More Prohibitions, Greater Penalties: We recently posted this KWM Alert about the changes to penalties and unfair contract terms proposed in the recent Treasury Laws Amendment (More Competition, Better Prices) Bill 2022.

In fulfilment of key Labor election promises, legislation was introduced into the Federal Parliament this week to make unfair contract terms illegal and raise maximum penalties for breach of competition and consumer laws.

If passed into law, the Treasury Laws Amendment (More Competition, Better Prices) Bill 2022 (Bill) will:

  • substantially increase the maximum penalties applicable to certain breaches of the Competition and Consumer Act 2010 (Cth) (CCA) and the Australian Consumer Law (ACL)
  • prohibit outright with risk of civil penalty, the proposal, application or reliance on an unfair contract term in standard form consumer or small business contracts.

Key elements of proposed reform

Raising maximum penalties

The Bill proposes to substantially increase the maximum penalty for most contraventions of the CCA and ACL. The proposed new maximum penalties are:

  • For body corporates: The greater of:
    • $50 million (a fivefold increase from the current maximum of $10 million);
    • three times the value of the benefit obtained; or
    • if the court cannot determine the total value of those benefits, 30% of adjusted turnover during the ‘breach turnover period’ (increasing from 10% of annual turnover in the 12 months prior to the conduct).
  • For individuals: $2.5 million (up from $500,000).

In the exposure draft stage, the proposed penalty increases were met with some criticism, including because the maximum penalty for consumer law contraventions will jump by a multiple of almost 50 over a five-year period (from $1.1 million in 2018 to $50 million). However, the Federal Government has maintained its position that the proposed increases are necessary to ‘ensure the price of misconduct is high enough to deter unfair activity’. Our previous Alert about the exposure draft is available here.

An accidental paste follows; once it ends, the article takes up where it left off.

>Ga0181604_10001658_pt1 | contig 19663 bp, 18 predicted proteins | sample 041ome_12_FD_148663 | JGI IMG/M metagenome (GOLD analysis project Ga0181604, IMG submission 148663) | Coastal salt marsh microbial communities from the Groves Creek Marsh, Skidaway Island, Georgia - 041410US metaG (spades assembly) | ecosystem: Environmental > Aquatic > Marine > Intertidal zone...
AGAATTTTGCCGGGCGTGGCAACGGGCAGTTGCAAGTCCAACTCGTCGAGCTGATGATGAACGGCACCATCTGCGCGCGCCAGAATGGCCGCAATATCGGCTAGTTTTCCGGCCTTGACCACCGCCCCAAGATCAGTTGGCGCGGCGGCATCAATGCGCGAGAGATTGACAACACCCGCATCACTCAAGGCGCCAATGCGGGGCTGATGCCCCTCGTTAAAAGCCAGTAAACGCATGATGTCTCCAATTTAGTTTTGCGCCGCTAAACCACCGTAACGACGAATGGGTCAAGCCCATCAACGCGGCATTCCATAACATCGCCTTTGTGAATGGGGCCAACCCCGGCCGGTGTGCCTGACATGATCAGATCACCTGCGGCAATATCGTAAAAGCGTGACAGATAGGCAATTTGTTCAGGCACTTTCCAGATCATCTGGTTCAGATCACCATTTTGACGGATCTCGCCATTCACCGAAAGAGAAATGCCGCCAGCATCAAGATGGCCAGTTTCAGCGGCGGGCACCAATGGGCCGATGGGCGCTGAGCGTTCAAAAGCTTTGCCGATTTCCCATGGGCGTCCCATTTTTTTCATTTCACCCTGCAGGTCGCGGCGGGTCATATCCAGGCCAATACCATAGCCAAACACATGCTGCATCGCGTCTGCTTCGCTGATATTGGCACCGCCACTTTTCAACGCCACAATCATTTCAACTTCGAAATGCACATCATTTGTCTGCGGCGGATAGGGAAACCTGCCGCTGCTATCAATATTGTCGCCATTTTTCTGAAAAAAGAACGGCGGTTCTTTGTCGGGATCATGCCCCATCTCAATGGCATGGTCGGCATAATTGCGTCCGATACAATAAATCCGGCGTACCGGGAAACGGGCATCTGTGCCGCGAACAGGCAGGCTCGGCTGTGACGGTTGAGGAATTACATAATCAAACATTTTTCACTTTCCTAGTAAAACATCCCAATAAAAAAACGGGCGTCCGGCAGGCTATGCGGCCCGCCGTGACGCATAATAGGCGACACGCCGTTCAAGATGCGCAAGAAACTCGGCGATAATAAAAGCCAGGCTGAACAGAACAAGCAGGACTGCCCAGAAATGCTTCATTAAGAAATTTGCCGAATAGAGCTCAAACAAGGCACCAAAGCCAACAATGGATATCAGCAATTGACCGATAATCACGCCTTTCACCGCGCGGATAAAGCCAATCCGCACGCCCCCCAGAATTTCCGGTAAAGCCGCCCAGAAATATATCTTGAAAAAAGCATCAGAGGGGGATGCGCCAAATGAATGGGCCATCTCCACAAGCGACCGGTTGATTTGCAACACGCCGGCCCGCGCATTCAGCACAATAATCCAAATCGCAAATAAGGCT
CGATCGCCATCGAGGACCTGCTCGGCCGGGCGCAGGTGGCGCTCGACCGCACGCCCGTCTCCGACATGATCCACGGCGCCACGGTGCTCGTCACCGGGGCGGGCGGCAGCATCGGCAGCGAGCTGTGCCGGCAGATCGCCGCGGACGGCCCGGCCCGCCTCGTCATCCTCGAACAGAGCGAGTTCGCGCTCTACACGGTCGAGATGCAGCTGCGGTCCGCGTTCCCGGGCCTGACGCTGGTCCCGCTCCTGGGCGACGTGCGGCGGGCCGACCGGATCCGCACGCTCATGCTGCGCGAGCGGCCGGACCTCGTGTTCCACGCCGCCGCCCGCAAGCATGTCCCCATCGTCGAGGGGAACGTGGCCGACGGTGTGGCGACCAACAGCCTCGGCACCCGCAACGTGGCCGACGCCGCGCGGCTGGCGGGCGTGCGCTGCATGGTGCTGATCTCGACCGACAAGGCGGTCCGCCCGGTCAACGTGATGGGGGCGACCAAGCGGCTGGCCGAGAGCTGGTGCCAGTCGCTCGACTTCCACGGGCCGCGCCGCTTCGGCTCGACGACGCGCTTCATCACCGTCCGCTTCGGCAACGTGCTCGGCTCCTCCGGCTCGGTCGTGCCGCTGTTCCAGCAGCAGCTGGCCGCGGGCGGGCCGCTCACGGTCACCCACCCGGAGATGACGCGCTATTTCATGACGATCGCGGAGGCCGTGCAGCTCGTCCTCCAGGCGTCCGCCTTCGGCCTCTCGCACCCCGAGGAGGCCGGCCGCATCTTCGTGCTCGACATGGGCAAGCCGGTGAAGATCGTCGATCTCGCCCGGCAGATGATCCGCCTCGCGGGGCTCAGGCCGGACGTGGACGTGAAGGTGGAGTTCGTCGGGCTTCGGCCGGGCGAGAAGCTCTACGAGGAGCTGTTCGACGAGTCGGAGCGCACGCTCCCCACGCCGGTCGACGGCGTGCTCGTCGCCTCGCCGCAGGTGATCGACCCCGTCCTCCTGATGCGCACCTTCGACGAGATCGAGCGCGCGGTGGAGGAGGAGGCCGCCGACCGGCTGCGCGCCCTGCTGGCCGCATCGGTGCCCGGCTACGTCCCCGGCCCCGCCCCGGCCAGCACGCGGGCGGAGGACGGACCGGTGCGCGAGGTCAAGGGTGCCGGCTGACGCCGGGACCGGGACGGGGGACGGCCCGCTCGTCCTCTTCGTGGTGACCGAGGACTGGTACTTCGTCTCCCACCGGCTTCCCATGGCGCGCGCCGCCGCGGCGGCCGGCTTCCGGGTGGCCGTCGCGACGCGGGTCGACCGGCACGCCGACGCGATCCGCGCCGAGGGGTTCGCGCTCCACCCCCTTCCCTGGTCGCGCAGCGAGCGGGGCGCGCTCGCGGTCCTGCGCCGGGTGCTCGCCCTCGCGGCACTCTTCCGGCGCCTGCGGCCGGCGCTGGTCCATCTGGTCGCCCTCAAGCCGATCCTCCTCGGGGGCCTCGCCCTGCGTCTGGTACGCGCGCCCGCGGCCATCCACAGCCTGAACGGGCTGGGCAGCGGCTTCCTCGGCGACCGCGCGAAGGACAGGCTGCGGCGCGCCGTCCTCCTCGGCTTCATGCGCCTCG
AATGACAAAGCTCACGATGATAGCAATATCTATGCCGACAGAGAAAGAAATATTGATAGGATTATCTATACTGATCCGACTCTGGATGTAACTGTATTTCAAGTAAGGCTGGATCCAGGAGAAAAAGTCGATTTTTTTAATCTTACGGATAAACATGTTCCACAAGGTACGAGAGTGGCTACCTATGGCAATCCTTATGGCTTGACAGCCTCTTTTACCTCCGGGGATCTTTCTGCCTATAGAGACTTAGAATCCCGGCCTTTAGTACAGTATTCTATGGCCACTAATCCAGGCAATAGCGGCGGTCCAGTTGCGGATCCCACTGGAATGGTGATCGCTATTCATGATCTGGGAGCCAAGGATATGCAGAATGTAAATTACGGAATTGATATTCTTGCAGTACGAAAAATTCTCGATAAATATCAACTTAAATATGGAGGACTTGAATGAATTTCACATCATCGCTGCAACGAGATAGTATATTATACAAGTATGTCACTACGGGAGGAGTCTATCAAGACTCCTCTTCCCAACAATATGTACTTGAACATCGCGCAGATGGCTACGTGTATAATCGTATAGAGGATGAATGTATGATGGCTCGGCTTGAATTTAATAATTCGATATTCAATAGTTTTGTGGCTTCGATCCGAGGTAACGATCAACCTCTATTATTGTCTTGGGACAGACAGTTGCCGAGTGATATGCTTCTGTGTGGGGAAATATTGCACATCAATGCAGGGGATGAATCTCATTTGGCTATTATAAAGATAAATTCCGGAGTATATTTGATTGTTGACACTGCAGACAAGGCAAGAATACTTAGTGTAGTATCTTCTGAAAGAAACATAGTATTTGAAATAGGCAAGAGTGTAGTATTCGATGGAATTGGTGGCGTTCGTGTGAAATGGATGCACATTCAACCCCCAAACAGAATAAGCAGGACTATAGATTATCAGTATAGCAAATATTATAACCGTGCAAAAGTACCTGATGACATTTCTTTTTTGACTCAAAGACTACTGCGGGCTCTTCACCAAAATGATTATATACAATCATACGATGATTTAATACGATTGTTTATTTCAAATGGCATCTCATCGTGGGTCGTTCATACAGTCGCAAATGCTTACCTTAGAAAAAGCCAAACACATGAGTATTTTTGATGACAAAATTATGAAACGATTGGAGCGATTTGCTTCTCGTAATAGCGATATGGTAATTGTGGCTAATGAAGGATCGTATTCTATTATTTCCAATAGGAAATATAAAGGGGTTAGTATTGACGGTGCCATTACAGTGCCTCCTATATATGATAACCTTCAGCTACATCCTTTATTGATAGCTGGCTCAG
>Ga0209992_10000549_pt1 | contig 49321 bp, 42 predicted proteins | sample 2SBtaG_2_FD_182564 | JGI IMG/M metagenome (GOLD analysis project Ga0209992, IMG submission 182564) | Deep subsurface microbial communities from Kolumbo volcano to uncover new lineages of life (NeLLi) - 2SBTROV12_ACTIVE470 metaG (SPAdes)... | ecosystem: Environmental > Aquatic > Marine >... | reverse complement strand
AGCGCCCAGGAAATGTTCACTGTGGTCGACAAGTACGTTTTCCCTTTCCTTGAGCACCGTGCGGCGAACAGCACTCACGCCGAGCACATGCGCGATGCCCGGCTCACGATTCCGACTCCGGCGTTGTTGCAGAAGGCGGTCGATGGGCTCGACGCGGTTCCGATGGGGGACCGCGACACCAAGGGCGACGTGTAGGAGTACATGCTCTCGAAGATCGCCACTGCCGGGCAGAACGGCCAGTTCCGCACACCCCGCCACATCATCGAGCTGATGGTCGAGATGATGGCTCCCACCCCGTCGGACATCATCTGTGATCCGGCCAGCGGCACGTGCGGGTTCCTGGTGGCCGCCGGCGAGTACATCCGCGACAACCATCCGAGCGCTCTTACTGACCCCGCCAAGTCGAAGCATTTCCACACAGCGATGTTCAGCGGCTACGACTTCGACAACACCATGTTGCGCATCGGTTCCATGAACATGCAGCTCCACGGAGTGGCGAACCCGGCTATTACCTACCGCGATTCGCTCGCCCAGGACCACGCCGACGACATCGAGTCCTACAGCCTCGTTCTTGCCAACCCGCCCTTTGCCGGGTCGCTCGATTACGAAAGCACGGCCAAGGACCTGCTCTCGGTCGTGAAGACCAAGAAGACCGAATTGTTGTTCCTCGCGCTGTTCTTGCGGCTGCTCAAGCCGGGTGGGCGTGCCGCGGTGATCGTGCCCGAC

While the headline figures of $50 million and 30% have received the most focus, in practice it may prove that the introduction of the ‘breach turnover period’ will have the greatest impact on increasing maximum penalties. This is because the relevant turnover for this limb can be calculated to cover the entire time period over which the contravening conduct occurred, with 12 months effectively being the minimum.

Banning unfair contract terms

Currently, a contractual term found to be unfair is void but there are no immediate pecuniary consequences for the party trying to enforce the term. For an example of how the current regime applies in practice, check out our blog on the recent Fujifilm decision, available here.

The proposed reforms would drastically change this position by prohibiting unfair terms outright and making the proposal, application, or reliance on an unfair term in standard form contracts subject to civil penalty.

The Bill also expands the operation of the unfair terms regime to a broader range of small business contracts, by:

  • widening the business eligibility thresholds: increasing the regime’s application to businesses with less than 100 employees (up from 20 employees), or, alternatively, businesses with annual turnover of less than $10 million; and
  • removing altogether the monetary ceiling for the value of contracts subject to the ACL regime, and raising the threshold in the ASIC Act from $300,000 to $5 million.

Additionally, where a court declares a term unfair, it will be able to make orders:

  • preventing a term, that is the same or substantially similar in effect to the declared term, from being included in any future consumer or small business contract to which the respondent is a party. The court will be able to restrain respondents from such making future contracts by ordering injunctions; and
  • redressing loss caused by, or likely to be caused by, a similar term in the respondent’s existing contracts.

These orders are available to the court even if those other future or existing contracts are not actually before the court. These changes appear to put the onus on businesses to actively monitor terms declared to be unfair and review their own contracts to address potentially unfair terms.

What does it mean for businesses?

Introducing this Bill into Parliament signals the Federal Government’s intention to deliver on its election promises to toughen Australia’s competition and consumer protection laws. If the proposed changes are passed into law, businesses stand to face substantially greater financial consequences if they fail to comply with the CCA and ACL.

With regard to unfair terms, while the Bill includes a 12-month grace period for the changes to take effect, it is a timely reminder for businesses to continue monitoring and reviewing their contracts and practices for any potentially unfair terms, and take the necessary steps to ensure compliance with the new provisions.

What’s next?

The Bill is now before the House of Representatives and debate is expected to continue into the next Parliamentary sitting in late October.

In the meantime, we’ll be sharing our insights on the finer details of the proposed reforms and what it means for your business, so stay tuned for our next blog post.